Spectrumwalker said:
Totally false, and I would go so far as to illogical. This is the same argument Muslims put forth saying "in order to truly understand the Qur'an you must learn Arabic."

If God wanted his message to be exclusive to one people, one region of the world and in only one language, he wouldn't have dispersed people into nations and confounding their languages. The Gospel would be difficult to give and follow God's order to spread it to the world if at first you had to sit people down and say "oh but first you need to learn ancient Hebrew and be a part of our elite linguistic club."

God can do everything but somehow couldnt successfully get his message to the people of the world in each of their respective languages? I don't think so.

Someone above mentioned God controls everything as if we're puppets. People do some pretty sick and twisted shit. Is God controlling a cracked out mother who throws her baby onto the freeway? If God controls everything he's one sick son of a bitch. We have free will. But thats off topic.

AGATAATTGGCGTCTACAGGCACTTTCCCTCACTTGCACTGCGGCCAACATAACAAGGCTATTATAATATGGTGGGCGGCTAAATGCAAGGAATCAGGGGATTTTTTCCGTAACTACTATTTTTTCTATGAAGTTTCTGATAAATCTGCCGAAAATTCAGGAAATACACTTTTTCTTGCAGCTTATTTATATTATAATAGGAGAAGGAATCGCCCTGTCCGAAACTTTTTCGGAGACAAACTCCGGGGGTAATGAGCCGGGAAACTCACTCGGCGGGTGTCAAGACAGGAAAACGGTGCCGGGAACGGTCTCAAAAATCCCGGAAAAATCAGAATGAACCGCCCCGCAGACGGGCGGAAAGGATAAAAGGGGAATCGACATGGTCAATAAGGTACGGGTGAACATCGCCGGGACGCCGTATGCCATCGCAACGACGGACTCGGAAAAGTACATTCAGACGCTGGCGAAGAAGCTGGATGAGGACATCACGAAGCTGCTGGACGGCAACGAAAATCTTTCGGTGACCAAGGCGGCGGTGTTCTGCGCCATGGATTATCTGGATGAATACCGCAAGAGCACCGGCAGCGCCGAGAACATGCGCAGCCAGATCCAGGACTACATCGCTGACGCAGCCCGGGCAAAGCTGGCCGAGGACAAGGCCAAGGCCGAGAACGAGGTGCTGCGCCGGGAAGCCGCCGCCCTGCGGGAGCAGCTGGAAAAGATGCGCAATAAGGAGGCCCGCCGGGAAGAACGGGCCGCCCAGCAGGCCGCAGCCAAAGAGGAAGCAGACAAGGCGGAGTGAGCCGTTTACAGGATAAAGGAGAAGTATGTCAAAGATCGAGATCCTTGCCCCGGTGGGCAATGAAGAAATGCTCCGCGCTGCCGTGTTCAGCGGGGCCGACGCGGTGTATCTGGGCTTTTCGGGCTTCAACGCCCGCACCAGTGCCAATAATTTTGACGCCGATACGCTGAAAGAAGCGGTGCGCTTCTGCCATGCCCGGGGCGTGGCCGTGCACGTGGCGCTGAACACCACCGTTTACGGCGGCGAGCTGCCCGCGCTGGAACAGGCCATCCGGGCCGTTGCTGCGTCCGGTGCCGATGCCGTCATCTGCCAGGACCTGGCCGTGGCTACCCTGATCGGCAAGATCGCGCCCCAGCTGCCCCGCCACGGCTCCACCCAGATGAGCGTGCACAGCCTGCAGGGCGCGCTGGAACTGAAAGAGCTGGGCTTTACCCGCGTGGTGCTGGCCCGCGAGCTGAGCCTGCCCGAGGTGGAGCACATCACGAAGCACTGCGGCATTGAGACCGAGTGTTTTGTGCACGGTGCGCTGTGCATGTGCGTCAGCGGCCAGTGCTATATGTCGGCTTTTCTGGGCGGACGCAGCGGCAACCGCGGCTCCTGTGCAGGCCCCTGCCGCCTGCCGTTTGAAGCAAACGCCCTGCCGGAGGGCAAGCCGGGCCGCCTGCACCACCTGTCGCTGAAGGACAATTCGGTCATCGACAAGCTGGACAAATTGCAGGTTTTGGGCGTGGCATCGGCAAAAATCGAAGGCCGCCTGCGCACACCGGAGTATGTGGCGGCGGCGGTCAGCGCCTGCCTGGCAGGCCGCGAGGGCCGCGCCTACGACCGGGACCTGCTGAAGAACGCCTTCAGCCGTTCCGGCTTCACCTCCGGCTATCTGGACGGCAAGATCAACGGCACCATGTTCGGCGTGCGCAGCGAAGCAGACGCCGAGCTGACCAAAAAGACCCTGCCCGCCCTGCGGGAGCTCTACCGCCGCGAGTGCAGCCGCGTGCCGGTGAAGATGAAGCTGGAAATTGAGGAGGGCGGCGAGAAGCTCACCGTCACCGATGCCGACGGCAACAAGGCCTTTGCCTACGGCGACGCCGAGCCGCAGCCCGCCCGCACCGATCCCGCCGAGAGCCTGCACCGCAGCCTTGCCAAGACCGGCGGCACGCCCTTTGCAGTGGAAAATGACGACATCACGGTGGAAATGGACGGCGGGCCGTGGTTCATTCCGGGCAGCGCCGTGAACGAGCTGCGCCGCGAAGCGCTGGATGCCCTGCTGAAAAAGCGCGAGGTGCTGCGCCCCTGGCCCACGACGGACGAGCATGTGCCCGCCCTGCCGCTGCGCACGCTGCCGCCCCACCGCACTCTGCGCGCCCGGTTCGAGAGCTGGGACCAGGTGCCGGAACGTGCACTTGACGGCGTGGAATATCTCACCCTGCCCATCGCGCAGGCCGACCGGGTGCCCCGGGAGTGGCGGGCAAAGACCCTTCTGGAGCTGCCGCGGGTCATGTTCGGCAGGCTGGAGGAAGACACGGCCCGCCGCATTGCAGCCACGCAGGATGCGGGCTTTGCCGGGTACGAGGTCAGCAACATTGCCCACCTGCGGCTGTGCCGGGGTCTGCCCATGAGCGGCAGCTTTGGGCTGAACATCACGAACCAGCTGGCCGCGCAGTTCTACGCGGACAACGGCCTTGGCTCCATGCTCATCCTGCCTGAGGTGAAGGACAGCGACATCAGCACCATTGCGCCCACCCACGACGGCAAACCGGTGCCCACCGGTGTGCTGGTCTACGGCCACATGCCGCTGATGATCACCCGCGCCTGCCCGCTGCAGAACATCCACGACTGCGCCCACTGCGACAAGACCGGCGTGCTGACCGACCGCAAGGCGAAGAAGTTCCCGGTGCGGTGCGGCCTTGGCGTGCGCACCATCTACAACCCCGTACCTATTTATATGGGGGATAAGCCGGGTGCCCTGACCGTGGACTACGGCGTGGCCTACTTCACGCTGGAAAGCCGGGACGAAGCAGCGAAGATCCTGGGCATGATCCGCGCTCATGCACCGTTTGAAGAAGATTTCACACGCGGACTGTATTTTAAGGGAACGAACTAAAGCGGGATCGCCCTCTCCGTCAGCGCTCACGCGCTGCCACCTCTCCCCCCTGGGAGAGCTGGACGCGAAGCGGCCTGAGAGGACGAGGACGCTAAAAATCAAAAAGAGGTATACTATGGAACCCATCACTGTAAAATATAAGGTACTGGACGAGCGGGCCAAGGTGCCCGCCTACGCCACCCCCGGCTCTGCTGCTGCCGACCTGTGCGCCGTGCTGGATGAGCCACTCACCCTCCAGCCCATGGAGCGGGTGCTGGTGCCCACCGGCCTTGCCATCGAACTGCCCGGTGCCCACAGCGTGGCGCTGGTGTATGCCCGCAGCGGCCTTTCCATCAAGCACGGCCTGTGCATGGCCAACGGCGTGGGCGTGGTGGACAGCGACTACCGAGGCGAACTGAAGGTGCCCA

I also believe that God can reach everyone, regardless of language, but that only means that the truth is found outside religions that rely on single book. So we both have the same theses but arrive to different conclusions. We both understand the limitations on scripture based religion, but while you double down on it - I seek broader alternatives.

Both Christianity and Islam uses the language argument for the same purpose. Muslims want the power center of their faith to remain in Arabia, while Catholics trough Latin and Orthodox trough Church-Slavonic want to retain the source of power within Rome and Constantinople/Moscow respectively.